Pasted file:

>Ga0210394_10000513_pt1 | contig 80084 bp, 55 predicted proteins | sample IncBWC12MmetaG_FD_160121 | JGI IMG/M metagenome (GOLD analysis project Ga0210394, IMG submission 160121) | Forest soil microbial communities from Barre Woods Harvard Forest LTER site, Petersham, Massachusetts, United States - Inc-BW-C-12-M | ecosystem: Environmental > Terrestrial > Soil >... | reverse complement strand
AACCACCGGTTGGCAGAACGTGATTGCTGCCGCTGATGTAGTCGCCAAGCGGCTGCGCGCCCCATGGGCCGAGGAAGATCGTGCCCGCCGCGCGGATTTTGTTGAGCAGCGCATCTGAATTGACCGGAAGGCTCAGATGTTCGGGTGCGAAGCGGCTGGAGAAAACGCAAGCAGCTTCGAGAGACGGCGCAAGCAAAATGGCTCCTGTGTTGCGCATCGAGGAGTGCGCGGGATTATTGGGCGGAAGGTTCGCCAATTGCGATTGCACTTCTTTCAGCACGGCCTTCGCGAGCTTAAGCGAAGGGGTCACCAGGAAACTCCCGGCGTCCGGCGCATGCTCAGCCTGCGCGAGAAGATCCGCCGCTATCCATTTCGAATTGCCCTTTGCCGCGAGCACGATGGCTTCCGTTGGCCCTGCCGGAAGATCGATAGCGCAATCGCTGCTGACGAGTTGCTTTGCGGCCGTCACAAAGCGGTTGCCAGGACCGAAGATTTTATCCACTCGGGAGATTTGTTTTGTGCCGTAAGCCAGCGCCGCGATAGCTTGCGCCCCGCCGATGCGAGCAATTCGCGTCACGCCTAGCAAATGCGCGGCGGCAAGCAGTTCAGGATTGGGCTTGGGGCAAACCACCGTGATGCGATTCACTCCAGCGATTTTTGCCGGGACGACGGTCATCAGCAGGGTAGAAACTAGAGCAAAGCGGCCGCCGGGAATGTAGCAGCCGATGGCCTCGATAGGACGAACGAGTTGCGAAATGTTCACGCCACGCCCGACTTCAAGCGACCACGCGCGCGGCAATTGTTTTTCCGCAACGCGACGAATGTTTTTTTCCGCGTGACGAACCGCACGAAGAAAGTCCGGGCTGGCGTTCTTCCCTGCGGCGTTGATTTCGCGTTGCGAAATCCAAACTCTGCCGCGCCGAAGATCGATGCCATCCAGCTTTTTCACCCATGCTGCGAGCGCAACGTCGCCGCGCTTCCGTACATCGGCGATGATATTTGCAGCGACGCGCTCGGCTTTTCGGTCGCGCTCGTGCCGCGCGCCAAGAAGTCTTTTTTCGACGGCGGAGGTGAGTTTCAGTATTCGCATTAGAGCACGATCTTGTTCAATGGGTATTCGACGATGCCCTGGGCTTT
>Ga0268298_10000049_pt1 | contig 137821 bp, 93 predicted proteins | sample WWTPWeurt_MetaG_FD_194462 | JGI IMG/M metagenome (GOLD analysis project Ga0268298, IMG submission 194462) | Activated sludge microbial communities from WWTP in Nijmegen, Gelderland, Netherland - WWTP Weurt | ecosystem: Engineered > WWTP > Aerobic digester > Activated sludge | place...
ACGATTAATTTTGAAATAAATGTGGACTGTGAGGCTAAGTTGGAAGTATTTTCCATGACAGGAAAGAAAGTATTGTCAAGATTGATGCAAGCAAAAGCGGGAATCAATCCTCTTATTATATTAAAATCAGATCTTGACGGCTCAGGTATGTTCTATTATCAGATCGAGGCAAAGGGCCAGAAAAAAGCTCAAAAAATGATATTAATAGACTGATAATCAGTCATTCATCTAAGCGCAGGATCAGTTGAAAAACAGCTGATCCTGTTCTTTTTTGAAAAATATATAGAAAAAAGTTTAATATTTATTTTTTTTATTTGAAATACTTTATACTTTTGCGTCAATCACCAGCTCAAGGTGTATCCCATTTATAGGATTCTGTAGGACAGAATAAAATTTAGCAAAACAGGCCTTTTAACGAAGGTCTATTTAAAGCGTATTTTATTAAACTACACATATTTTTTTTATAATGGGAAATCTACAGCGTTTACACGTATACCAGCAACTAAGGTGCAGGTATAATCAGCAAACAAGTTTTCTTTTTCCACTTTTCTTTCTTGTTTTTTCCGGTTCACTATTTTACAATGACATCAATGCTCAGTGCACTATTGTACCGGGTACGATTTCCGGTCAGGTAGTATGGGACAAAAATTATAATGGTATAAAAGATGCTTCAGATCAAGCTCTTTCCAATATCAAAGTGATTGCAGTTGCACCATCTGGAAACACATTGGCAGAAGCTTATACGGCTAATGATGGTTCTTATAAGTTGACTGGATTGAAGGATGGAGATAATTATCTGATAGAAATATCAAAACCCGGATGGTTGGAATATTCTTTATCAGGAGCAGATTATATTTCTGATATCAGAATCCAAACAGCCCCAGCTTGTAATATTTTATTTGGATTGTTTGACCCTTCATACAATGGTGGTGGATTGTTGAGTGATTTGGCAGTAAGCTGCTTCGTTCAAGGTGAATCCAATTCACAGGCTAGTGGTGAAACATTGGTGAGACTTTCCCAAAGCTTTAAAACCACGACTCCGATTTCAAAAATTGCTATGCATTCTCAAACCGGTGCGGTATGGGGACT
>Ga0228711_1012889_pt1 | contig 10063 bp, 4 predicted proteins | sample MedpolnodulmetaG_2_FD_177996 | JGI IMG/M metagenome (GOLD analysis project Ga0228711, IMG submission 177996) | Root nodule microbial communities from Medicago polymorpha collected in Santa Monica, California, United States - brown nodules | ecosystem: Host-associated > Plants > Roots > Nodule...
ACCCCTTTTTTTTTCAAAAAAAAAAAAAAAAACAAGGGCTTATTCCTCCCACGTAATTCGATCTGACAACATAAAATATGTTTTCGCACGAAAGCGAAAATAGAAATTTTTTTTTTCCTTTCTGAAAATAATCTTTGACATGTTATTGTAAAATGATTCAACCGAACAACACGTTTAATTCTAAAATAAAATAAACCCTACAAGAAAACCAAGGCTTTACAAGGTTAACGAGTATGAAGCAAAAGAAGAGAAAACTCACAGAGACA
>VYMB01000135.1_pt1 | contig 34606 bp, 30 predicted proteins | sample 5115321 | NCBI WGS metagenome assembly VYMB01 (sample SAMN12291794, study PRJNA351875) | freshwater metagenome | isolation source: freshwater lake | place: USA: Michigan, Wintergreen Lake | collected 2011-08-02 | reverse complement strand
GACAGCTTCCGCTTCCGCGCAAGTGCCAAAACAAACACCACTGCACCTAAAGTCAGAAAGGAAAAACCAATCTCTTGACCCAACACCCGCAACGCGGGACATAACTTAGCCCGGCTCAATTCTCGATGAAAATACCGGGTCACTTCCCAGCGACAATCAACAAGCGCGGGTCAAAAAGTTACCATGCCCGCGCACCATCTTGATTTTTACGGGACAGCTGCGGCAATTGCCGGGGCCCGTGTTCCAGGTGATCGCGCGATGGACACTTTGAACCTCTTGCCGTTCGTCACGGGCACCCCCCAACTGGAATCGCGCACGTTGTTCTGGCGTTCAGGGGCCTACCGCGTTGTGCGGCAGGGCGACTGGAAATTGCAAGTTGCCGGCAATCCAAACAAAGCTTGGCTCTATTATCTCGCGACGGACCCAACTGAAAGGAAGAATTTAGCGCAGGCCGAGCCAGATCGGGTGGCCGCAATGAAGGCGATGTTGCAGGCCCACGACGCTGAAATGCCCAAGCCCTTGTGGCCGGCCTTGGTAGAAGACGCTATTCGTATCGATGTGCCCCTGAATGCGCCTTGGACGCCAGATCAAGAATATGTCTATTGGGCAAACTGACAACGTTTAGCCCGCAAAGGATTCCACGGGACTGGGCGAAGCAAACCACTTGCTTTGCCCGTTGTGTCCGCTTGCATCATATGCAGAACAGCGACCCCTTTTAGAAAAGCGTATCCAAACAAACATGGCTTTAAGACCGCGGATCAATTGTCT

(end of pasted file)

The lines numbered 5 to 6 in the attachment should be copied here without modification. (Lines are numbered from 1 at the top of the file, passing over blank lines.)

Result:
>Ga0228711_1012889_pt1 | contig 10063 bp, 4 predicted proteins | sample MedpolnodulmetaG_2_FD_177996 | JGI IMG/M metagenome (GOLD analysis project Ga0228711, IMG submission 177996) | Root nodule microbial communities from Medicago polymorpha collected in Santa Monica, California, United States - brown nodules | ecosystem: Host-associated > Plants > Roots > Nodule...
ACCCCTTTTTTTTTCAAAAAAAAAAAAAAAAACAAGGGCTTATTCCTCCCACGTAATTCGATCTGACAACATAAAATATGTTTTCGCACGAAAGCGAAAATAGAAATTTTTTTTTTCCTTTCTGAAAATAATCTTTGACATGTTATTGTAAAATGATTCAACCGAACAACACGTTTAATTCTAAAATAAAATAAACCCTACAAGAAAACCAAGGCTTTACAAGGTTAACGAGTATGAAGCAAAAGAAGAGAAAACTCACAGAGACA